Comparative descriptive epidemiology of oral and oesophageal cancers in Europe.

Details

Serval ID
serval:BIB_5283
Type
Article: article from journal or magazin.
Collection
Publications
Institution
Title
Comparative descriptive epidemiology of oral and oesophageal cancers in Europe.
Journal
European Journal of Cancer Prevention
Author(s)
Negri E., La Vecchia C., Levi F., Franceschi S., Serra-Majem L., Boyle P.
ISSN
0959-8278 (Print)
ISSN-L
0959-8278
Publication state
Published
Issued date
1996
Volume
5
Number
4
Pages
267-279
Language
english
Notes
Publication types: Comparative Study ; Journal Article ; Research Support, Non-U.S. Gov't Publication Status: ppublish
Abstract
The two main determinants of oral and oesophageal cancer in Europe are alcohol and tobacco, and the two cancer sites show several similarities in their descriptive epidemiology. This study compares mortality from cancers of the oral cavity and oesophagus in European countries to evaluate similarities and differences. From official death certification numbers and population estimates, we obtained age-standardized rates for all ages and truncated (35-64 years). In most countries, rates for men tended to increase between 1955-59 and 1990-92 for both sites, although the increases were more marked for oral cancer. In the UK and Ireland, however, oral cancer decreased and oesophageal cancer increased, while in Finland and Iceland mortality for both sites decreased. The most striking increases were in Hungary, where the truncated rate in most recent calendar periods reached the highest levels in Europe. In France, rates for both cancers were extremely high: oral cancer increased from 1955-59 to the early 1980s, but started to decline afterwards. Mortality rates were much lower for women than men, and the correlation between the two sites was less marked. An age, period and cohort model, applied to the rates for men in selected European countries, suggested strong cohort effects for both cancers, generally more marked for oral cancer, with substantial increases in the cohorts born after 1920. The mortality rates of cancers of the oral cavity and oesophagus show several analogies, as expected from their relation to tobacco and alcohol; but some discrepancies suggest that other, less well-identified, factors may also influence their rates and trends in Europe.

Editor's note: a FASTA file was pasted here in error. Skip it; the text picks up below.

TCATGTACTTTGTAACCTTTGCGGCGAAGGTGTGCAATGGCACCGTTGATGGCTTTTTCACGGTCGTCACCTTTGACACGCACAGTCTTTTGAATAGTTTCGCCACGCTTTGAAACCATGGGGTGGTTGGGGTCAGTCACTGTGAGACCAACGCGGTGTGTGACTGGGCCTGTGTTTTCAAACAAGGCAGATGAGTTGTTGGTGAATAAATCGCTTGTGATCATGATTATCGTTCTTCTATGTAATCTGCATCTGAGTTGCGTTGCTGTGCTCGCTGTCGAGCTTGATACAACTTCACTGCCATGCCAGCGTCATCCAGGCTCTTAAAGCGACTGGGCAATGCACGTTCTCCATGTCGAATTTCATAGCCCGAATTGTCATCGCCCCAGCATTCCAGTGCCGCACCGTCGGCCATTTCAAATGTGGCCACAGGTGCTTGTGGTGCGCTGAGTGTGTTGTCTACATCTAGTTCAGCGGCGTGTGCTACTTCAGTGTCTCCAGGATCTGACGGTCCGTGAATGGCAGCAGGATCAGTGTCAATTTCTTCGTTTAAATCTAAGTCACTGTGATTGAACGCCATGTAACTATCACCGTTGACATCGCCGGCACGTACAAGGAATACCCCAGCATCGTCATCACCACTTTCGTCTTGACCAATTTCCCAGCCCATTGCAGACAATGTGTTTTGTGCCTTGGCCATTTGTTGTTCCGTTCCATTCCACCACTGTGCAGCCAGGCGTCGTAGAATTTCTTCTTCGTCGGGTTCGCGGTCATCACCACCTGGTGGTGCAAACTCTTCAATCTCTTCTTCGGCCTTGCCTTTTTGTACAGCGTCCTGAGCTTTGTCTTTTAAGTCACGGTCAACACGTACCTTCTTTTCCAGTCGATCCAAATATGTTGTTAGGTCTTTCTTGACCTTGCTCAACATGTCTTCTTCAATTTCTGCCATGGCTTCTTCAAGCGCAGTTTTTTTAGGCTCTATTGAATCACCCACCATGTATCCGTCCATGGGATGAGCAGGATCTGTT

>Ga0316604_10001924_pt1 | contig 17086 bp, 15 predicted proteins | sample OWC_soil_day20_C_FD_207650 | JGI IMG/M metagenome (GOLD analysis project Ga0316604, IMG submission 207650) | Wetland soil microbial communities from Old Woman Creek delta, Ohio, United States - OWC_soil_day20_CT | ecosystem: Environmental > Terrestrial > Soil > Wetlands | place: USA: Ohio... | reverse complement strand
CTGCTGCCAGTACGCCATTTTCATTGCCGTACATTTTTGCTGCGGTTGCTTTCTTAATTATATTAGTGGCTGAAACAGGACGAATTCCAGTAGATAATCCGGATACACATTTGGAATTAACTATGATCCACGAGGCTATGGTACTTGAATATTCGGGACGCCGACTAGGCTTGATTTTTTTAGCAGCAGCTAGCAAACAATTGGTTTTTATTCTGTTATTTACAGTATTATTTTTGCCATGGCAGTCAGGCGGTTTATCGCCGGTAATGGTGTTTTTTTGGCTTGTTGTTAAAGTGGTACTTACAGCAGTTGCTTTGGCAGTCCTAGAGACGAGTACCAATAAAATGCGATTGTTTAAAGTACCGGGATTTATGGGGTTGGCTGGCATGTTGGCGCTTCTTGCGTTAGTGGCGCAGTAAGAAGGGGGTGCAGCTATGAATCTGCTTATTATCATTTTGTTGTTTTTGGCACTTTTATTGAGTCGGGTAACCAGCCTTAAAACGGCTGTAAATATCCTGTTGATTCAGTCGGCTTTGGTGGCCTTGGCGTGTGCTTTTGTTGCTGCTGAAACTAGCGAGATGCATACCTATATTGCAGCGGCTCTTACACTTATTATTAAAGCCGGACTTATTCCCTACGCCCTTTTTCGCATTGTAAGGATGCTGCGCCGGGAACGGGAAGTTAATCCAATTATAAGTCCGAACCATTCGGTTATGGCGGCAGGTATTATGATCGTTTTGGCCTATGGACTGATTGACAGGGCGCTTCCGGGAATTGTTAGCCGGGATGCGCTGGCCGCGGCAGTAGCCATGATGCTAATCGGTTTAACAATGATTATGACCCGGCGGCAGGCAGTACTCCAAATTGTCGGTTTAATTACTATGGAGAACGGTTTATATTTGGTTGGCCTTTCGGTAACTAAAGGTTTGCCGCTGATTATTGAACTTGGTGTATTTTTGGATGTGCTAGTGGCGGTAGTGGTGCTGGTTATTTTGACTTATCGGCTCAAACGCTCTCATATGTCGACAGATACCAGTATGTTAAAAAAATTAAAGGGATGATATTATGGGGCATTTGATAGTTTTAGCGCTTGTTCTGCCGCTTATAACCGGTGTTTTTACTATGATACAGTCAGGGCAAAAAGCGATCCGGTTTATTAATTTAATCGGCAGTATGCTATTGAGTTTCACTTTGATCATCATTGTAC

Keywords
Adult, Alcohol Drinking, Esophageal Neoplasms/mortality, Type="Geographic">Europe/epidemiology, Female, Humans, Male, Middle Aged, Mouth Neoplasms/mortality, Sex Factors, Smoking
Pubmed
Web of science
Create date
19/11/2007 12:41
Last modification date
20/08/2019 14:07
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